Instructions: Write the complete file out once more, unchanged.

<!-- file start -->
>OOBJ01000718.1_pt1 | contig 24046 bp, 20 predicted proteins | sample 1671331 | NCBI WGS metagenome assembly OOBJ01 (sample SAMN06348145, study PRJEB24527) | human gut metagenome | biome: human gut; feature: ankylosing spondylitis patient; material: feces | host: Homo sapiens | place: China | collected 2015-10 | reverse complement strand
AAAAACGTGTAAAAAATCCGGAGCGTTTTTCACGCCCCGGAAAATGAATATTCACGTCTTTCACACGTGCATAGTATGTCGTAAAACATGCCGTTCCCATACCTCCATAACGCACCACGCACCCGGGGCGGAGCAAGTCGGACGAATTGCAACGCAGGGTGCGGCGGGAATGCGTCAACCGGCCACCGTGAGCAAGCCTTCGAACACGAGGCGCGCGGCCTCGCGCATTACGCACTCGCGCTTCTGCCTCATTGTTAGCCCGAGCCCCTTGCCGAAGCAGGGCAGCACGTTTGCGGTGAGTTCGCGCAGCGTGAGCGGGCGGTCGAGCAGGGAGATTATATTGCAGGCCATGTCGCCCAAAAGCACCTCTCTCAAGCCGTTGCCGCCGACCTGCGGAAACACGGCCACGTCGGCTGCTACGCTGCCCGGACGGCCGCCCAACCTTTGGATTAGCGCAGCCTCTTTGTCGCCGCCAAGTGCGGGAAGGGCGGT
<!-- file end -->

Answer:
>OOBJ01000718.1_pt1 | contig 24046 bp, 20 predicted proteins | sample 1671331 | NCBI WGS metagenome assembly OOBJ01 (sample SAMN06348145, study PRJEB24527) | human gut metagenome | biome: human gut; feature: ankylosing spondylitis patient; material: feces | host: Homo sapiens | place: China | collected 2015-10 | reverse complement strand
AAAAACGTGTAAAAAATCCGGAGCGTTTTTCACGCCCCGGAAAATGAATATTCACGTCTTTCACACGTGCATAGTATGTCGTAAAACATGCCGTTCCCATACCTCCATAACGCACCACGCACCCGGGGCGGAGCAAGTCGGACGAATTGCAACGCAGGGTGCGGCGGGAATGCGTCAACCGGCCACCGTGAGCAAGCCTTCGAACACGAGGCGCGCGGCCTCGCGCATTACGCACTCGCGCTTCTGCCTCATTGTTAGCCCGAGCCCCTTGCCGAAGCAGGGCAGCACGTTTGCGGTGAGTTCGCGCAGCGTGAGCGGGCGGTCGAGCAGGGAGATTATATTGCAGGCCATGTCGCCCAAAAGCACCTCTCTCAAGCCGTTGCCGCCGACCTGCGGAAACACGGCCACGTCGGCTGCTACGCTGCCCGGACGGCCGCCCAACCTTTGGATTAGCGCAGCCTCTTTGTCGCCGCCAAGTGCGGGAAGGGCGGT